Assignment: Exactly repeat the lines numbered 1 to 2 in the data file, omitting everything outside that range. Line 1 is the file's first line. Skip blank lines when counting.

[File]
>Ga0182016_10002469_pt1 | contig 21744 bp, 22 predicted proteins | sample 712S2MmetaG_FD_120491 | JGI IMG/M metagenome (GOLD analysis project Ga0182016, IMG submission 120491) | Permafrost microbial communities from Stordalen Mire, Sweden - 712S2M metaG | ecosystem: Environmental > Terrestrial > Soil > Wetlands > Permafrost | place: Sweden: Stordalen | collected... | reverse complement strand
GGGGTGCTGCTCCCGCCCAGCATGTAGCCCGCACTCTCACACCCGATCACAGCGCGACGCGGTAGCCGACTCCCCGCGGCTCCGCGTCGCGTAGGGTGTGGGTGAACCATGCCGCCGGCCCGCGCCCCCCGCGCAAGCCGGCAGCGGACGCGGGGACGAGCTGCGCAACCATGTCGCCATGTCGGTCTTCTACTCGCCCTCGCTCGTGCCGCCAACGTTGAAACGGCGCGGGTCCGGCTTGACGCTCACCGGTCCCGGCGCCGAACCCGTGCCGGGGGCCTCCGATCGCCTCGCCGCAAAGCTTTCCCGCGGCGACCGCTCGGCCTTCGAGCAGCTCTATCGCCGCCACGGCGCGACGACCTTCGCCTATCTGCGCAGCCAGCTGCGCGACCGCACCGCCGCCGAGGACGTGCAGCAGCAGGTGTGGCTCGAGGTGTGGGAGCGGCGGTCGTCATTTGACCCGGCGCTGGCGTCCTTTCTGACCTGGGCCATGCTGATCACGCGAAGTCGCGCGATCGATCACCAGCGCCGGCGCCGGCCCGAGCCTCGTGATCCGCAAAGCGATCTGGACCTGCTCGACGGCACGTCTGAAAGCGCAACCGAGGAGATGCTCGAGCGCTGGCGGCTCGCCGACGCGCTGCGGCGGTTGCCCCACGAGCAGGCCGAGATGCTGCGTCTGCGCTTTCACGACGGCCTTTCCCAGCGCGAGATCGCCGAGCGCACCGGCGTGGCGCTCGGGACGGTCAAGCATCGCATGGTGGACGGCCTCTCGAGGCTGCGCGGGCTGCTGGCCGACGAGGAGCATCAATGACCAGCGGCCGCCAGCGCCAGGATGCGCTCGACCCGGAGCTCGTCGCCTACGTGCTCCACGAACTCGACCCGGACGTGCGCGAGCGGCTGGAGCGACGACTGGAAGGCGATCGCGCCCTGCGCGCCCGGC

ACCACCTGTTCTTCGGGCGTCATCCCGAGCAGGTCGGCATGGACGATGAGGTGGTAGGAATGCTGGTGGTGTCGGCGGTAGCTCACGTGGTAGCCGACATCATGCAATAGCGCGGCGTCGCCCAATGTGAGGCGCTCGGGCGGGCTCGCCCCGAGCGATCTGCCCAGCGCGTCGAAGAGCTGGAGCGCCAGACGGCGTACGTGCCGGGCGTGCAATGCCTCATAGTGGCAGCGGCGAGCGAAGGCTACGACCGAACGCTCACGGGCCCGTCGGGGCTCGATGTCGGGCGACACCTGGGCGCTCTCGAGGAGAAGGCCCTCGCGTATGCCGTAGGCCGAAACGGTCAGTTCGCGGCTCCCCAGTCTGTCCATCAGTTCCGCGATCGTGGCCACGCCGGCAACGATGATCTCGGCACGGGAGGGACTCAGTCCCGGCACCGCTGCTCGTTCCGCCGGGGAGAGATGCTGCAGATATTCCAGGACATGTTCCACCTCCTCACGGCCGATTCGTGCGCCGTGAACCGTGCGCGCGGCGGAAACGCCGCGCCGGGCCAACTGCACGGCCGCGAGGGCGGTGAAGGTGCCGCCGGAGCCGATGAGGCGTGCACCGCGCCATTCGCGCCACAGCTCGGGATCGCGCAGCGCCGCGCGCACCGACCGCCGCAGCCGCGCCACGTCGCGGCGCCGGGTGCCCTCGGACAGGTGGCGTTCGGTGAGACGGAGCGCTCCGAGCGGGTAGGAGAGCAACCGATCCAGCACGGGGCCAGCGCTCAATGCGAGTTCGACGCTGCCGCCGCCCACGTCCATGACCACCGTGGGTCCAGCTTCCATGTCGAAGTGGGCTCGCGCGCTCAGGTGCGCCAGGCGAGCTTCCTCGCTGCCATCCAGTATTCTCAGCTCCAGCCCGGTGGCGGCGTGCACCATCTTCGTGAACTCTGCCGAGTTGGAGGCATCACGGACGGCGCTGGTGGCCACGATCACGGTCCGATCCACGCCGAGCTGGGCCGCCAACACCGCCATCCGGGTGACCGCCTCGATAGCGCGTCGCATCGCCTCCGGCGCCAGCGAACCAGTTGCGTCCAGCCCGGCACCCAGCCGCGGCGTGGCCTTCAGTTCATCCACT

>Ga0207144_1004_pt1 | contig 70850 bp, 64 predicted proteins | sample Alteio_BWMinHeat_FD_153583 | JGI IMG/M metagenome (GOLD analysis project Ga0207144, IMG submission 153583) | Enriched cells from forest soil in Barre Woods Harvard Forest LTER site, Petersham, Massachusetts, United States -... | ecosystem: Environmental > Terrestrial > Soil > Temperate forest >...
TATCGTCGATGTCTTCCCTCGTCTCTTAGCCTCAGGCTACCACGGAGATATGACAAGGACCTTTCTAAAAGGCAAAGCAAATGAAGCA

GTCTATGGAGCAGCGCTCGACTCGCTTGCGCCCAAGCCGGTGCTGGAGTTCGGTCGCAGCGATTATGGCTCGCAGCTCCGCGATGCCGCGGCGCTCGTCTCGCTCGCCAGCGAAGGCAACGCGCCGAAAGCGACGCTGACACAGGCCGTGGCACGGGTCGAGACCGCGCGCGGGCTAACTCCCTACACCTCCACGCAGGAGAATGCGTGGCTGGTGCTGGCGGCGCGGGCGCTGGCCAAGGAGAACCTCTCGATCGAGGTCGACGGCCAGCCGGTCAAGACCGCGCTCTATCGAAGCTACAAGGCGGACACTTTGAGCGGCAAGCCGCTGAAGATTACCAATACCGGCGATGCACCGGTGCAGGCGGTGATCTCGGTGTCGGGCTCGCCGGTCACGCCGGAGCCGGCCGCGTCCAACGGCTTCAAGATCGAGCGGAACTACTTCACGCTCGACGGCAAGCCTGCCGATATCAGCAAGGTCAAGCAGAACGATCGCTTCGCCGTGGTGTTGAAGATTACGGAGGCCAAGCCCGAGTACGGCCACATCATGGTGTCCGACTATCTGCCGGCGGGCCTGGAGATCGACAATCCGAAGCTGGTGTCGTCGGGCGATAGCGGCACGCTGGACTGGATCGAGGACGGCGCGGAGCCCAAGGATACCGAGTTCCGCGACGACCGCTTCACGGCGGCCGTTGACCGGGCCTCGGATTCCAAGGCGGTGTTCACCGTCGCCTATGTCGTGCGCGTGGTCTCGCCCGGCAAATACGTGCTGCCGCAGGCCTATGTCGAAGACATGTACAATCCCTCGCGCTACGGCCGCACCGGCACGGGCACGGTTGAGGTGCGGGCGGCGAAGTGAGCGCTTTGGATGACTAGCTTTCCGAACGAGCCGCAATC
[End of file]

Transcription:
>Ga0182016_10002469_pt1 | contig 21744 bp, 22 predicted proteins | sample 712S2MmetaG_FD_120491 | JGI IMG/M metagenome (GOLD analysis project Ga0182016, IMG submission 120491) | Permafrost microbial communities from Stordalen Mire, Sweden - 712S2M metaG | ecosystem: Environmental > Terrestrial > Soil > Wetlands > Permafrost | place: Sweden: Stordalen | collected... | reverse complement strand
GGGGTGCTGCTCCCGCCCAGCATGTAGCCCGCACTCTCACACCCGATCACAGCGCGACGCGGTAGCCGACTCCCCGCGGCTCCGCGTCGCGTAGGGTGTGGGTGAACCATGCCGCCGGCCCGCGCCCCCCGCGCAAGCCGGCAGCGGACGCGGGGACGAGCTGCGCAACCATGTCGCCATGTCGGTCTTCTACTCGCCCTCGCTCGTGCCGCCAACGTTGAAACGGCGCGGGTCCGGCTTGACGCTCACCGGTCCCGGCGCCGAACCCGTGCCGGGGGCCTCCGATCGCCTCGCCGCAAAGCTTTCCCGCGGCGACCGCTCGGCCTTCGAGCAGCTCTATCGCCGCCACGGCGCGACGACCTTCGCCTATCTGCGCAGCCAGCTGCGCGACCGCACCGCCGCCGAGGACGTGCAGCAGCAGGTGTGGCTCGAGGTGTGGGAGCGGCGGTCGTCATTTGACCCGGCGCTGGCGTCCTTTCTGACCTGGGCCATGCTGATCACGCGAAGTCGCGCGATCGATCACCAGCGCCGGCGCCGGCCCGAGCCTCGTGATCCGCAAAGCGATCTGGACCTGCTCGACGGCACGTCTGAAAGCGCAACCGAGGAGATGCTCGAGCGCTGGCGGCTCGCCGACGCGCTGCGGCGGTTGCCCCACGAGCAGGCCGAGATGCTGCGTCTGCGCTTTCACGACGGCCTTTCCCAGCGCGAGATCGCCGAGCGCACCGGCGTGGCGCTCGGGACGGTCAAGCATCGCATGGTGGACGGCCTCTCGAGGCTGCGCGGGCTGCTGGCCGACGAGGAGCATCAATGACCAGCGGCCGCCAGCGCCAGGATGCGCTCGACCCGGAGCTCGTCGCCTACGTGCTCCACGAACTCGACCCGGACGTGCGCGAGCGGCTGGAGCGACGACTGGAAGGCGATCGCGCCCTGCGCGCCCGGC